We often find ourselves with a folder full of items whose names need to be adjusted. For example, adding an identifying name to photos, along with a sequential number. Or changing the names of files for a website to lower case and replacing spaces with underscores. Most recently, we had hundreds of image files from a digital camera that all had an odd file name extension and so wouldn’t open (although we knew they were just JPEGs). The best file-renaming solution we’ve found is Dare to be Creative’s Renamer ($19.99).
Renamer makes it easy to rename a large number of files. You just drag files or folders into its window, then configure your changes. As you define your intended changes, Renamer previews what each new file name will look like. When the file names appear the way you want them, you can apply the changes.
It has plenty of options: you can remove or replace words or characters, insert text anywhere in the file name, add sequential numbers at either end of a file name, convert to UPPERCASE, lowercase or Word Caps. It’s powerful enough to process regular expressions (calculations and wildcards), and can rename files recursively through nested folders. You can also use it in the Finder as a contextual menu item — just Control-click or right-click a file or folder.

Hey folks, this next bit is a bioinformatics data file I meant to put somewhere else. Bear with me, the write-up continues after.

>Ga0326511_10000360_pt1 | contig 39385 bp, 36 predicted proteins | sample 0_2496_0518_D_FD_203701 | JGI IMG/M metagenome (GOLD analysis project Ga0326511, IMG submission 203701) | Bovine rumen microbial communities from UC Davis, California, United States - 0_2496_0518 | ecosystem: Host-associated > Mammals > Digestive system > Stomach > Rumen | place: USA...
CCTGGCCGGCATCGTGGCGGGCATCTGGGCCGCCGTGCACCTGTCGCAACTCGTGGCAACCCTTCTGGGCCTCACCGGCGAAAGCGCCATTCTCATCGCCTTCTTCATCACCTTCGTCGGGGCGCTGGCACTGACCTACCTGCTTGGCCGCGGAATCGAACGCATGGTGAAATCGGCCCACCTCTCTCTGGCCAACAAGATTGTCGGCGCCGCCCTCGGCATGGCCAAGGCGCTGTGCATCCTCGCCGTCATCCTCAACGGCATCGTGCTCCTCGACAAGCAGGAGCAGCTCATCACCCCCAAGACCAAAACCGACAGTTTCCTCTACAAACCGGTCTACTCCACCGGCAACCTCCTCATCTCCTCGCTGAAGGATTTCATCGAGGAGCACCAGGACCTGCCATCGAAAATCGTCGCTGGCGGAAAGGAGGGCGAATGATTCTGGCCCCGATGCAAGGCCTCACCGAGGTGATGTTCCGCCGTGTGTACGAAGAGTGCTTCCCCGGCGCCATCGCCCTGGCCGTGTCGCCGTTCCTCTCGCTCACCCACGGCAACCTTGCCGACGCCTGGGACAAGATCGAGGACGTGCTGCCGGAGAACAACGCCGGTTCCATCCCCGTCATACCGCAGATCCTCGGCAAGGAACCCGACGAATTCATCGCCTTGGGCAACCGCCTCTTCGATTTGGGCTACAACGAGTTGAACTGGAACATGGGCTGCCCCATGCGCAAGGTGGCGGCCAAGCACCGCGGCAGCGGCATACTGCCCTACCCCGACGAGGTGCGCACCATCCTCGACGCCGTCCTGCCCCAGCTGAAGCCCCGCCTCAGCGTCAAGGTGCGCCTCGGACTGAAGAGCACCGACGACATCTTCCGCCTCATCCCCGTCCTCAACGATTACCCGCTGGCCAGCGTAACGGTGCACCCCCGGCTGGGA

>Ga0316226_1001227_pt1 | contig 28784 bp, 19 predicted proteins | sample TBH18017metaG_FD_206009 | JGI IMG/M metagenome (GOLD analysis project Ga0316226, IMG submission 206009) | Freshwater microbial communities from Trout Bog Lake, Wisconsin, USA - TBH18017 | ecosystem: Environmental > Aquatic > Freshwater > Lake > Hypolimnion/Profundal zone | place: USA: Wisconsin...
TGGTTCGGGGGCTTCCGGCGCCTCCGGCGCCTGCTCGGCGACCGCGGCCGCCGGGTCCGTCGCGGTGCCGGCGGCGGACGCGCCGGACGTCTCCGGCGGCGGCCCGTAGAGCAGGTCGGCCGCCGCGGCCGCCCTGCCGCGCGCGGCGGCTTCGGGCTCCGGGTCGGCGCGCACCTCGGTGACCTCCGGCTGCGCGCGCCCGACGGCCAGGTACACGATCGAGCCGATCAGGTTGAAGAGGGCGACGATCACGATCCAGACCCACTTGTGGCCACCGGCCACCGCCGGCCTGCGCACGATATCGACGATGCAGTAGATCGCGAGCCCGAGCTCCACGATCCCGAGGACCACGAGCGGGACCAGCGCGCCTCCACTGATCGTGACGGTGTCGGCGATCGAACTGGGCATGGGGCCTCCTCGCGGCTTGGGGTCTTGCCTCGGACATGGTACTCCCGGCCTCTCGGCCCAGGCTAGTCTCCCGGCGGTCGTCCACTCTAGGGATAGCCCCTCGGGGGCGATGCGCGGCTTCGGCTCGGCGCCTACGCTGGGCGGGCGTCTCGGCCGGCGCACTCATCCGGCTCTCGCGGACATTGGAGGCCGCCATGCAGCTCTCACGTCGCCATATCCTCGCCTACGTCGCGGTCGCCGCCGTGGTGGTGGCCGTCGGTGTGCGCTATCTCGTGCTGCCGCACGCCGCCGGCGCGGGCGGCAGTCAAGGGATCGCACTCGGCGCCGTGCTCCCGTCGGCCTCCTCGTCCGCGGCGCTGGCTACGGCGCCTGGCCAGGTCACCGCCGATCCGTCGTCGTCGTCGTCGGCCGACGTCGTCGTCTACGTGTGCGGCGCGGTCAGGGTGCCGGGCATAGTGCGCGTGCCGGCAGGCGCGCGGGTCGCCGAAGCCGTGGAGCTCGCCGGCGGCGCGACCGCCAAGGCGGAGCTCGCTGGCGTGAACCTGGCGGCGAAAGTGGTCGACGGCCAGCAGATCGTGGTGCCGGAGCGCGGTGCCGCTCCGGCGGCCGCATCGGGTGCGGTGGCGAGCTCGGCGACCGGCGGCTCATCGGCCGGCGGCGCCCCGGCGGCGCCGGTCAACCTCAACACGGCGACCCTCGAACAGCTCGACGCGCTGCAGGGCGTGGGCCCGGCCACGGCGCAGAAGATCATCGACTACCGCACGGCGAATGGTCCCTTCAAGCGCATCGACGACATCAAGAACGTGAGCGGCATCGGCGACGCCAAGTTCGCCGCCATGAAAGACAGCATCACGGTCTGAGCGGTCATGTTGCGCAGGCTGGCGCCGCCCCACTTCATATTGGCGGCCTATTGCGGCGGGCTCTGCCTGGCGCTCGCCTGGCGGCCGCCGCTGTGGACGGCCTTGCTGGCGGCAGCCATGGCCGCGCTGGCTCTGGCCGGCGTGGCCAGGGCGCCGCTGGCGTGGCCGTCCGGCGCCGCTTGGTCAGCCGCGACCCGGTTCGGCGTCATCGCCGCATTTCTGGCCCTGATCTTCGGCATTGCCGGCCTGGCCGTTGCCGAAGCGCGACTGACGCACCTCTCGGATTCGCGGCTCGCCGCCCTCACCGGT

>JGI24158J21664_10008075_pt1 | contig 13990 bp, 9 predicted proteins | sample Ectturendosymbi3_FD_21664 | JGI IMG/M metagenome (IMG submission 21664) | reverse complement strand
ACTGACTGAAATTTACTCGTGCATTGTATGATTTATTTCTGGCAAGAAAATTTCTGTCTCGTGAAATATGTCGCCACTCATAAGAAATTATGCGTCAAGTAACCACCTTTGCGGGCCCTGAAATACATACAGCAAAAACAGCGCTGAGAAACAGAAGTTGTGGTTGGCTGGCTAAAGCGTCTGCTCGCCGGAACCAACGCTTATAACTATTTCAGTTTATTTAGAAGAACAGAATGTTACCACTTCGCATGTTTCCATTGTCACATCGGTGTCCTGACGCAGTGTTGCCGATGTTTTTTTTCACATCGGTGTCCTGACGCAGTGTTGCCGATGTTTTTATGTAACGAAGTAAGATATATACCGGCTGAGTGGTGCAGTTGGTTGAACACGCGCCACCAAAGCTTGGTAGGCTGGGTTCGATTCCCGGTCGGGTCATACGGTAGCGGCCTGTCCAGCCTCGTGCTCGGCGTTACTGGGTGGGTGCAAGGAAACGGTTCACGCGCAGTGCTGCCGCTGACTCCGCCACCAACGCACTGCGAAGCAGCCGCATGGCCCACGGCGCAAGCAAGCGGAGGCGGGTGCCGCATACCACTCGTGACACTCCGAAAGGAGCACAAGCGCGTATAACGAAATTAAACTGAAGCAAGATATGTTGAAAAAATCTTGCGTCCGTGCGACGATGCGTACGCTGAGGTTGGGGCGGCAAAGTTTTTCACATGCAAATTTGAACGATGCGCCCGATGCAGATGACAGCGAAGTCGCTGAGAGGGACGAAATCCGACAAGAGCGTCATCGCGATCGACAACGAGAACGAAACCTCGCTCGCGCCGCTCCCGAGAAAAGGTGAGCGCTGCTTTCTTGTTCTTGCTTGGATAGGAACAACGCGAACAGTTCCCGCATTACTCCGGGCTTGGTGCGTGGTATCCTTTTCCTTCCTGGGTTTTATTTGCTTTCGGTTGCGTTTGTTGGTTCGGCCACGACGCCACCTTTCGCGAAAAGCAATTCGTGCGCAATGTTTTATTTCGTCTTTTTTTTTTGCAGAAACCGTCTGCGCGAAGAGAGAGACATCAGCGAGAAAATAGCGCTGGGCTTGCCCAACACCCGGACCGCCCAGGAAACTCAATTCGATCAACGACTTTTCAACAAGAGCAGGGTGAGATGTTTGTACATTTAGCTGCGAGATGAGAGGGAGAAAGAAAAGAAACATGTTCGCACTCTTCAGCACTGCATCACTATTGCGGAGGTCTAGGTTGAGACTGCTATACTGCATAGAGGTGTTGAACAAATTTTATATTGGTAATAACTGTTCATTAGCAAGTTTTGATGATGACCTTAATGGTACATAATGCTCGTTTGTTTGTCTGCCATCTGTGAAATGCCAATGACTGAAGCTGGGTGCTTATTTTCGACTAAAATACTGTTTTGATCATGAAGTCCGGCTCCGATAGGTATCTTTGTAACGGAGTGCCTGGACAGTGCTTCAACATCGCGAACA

You can even save renaming tasks for future use, or chain them together for complex renaming tasks.
We use Renamer regularly.
Jay Nelson is the editorial director of PlanetQuark.com, and the editor and publisher of Design Tools Monthly. He’s also the author of the QuarkXPress 8 and QuarkXPress 7 training titles at Lynda.com, as well as the training videos Quark includes in the box with QuarkXPress 7 . In addition, Jay writes regularly for Macworld and Photoshop User magazines and speaks at industry events.